Of course, women in STEM is not a topic saved just for more classically male-dominated departments. “So I think the biggest problem now is that we’re still below some threshold. So I think sometimes women don’t want to be the first woman in a group of 15 men because they don’t want to be the only woman there. And I see that with my research field. I have some women PhD students and I get more requests, because they know that there already more and they won’t be the only one. And I see other colleagues, they only have 1 or 2 women PhD students, and they don’t get any other requests from women. There is also a bit a general problem I think because boys like to play more with abstract things than girls. A boy may see mathematics as a game, but a girl will want to know what meaningful thing will be achieved by her learning that thing, what real-world applications there are of it. So maybe we need to make the applications clearer to attract more female students. And because of the educational system, you need to go through that abstract learning and assignment phase to be able to go further in your field. So more girls than boys will say, I don’t study for fun, I study to help society and to see real-world results, so they will not go for STEM because of that. And even in the info sessions we have of the engineering department, we always try to make the real-word applications the center of the sessions so that people will see that they’re not just studying theory, but that that theory can also help society in some practical way. And of course, I think that the best research teams have both women and men. If you have only men, there’s a tendency for people to drop out more. Women will make the team work more together whereas if it were only men, they wouldn’t really listen to each other and they would each do their own thing parallel to each other.”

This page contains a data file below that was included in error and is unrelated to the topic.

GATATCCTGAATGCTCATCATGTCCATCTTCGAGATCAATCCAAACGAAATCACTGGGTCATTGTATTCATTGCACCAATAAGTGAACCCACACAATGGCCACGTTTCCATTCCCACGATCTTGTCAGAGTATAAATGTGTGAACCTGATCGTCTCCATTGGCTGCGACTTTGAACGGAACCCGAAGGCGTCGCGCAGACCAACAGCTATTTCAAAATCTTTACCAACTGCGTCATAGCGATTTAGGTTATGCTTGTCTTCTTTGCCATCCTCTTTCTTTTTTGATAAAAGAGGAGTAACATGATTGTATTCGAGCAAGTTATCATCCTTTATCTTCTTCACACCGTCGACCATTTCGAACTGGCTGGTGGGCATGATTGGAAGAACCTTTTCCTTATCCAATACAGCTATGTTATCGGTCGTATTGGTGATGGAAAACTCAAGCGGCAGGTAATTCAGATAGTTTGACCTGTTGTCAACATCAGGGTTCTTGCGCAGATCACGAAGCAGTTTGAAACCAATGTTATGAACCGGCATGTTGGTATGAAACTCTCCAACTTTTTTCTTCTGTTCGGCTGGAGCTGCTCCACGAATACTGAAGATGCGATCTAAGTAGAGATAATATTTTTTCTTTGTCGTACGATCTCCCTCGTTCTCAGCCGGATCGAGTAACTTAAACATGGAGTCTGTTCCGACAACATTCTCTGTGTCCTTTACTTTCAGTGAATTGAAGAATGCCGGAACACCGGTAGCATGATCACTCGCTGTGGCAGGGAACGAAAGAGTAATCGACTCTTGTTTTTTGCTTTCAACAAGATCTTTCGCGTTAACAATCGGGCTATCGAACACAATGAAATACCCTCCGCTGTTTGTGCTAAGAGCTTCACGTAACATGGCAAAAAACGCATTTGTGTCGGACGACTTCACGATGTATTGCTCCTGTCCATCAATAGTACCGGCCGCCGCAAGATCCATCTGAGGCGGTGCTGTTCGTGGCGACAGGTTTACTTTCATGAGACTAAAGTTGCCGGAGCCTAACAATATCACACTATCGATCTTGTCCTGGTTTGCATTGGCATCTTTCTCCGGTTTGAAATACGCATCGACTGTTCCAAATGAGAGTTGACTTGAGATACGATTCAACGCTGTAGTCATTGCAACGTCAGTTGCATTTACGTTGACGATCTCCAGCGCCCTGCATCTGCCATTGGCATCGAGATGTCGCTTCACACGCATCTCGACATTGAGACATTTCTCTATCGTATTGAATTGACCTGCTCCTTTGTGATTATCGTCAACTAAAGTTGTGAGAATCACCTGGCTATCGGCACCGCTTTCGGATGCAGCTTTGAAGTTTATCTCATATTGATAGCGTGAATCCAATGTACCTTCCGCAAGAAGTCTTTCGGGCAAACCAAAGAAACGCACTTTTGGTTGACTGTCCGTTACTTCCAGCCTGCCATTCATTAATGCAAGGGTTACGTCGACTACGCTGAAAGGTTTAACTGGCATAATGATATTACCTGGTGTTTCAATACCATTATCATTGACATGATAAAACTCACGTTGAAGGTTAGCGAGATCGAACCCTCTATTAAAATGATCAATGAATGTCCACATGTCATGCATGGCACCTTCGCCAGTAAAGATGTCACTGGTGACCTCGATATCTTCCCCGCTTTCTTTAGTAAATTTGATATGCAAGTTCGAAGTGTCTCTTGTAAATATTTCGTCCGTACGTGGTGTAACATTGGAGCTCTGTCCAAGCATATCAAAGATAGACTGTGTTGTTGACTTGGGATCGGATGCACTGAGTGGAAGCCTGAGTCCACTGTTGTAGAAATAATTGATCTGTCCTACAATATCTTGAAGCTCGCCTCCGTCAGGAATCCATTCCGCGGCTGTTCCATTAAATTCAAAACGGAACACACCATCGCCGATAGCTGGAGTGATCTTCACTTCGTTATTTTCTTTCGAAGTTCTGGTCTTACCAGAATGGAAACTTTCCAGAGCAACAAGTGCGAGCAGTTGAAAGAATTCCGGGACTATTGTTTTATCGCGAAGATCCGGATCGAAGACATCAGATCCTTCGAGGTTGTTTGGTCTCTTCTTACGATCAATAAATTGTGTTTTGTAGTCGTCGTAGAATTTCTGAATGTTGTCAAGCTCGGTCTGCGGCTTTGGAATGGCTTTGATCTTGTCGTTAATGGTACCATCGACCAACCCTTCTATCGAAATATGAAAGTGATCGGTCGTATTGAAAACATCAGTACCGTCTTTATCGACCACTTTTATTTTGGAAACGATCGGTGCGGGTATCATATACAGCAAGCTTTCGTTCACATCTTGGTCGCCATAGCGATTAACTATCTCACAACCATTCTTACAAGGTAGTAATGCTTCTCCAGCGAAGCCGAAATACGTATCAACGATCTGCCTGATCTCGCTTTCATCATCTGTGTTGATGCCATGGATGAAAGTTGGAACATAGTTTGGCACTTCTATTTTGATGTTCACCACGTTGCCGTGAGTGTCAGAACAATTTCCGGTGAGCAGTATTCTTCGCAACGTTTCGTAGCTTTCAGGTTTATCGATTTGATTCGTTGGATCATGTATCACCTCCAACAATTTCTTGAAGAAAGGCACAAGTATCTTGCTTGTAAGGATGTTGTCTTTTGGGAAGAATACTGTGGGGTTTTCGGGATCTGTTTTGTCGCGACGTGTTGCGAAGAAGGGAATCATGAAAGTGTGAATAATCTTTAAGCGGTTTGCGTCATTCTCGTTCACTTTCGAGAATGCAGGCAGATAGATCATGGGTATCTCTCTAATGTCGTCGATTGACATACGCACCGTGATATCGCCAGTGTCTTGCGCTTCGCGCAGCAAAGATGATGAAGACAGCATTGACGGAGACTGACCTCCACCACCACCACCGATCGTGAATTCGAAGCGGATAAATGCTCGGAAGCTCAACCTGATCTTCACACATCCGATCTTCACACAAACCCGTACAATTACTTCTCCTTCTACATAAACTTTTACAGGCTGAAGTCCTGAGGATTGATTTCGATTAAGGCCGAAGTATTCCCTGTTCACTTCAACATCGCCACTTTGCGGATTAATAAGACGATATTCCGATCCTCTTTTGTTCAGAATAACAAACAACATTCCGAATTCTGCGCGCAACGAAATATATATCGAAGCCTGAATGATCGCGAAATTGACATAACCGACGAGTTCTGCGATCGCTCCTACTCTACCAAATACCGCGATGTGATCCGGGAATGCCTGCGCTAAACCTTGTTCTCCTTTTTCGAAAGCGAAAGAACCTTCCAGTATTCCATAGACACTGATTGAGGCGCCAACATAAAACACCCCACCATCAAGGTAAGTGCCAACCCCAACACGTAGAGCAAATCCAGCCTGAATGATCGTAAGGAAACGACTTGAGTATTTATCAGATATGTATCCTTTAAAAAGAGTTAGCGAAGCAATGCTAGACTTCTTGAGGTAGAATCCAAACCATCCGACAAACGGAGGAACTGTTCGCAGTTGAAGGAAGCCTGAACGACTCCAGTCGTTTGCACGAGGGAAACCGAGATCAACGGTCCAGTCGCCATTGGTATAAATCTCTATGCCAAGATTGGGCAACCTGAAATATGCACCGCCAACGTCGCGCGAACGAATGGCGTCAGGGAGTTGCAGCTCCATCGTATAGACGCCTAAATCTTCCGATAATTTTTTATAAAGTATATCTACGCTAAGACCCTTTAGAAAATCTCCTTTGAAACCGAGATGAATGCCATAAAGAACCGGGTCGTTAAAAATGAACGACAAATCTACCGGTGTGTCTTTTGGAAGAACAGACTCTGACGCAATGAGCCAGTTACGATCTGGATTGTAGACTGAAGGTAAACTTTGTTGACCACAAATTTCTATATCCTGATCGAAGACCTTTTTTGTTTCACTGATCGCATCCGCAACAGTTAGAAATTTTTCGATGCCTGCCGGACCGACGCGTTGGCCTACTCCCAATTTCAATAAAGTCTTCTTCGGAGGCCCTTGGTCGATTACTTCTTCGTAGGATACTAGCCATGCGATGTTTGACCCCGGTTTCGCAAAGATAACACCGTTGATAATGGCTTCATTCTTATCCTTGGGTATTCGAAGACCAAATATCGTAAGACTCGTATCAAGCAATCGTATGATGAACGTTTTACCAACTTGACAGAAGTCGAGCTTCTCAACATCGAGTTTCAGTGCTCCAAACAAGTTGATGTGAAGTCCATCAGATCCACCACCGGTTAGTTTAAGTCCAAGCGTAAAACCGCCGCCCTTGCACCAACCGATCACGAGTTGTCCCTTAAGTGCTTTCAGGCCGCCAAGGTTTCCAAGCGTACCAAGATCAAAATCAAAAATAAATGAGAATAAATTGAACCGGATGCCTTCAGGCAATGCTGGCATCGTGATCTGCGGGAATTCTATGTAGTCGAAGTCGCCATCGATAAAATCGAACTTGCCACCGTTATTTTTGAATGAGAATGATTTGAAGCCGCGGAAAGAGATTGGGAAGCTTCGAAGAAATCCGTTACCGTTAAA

The advice he has for future and maybe current students of his field is to like it. “First of all, with all the hype about security and hacking, some people may think that they should go into cyber-security for the money. I don’t think that’s the right motivation, you have to really like it to be able to sacrifice so much of your time for it. And if you do like it, you should do it because the world needs people who understand math and technology because we’re getting more and more dependent on it because we get machines to do our dirty work for us.”

Kondelina Zegali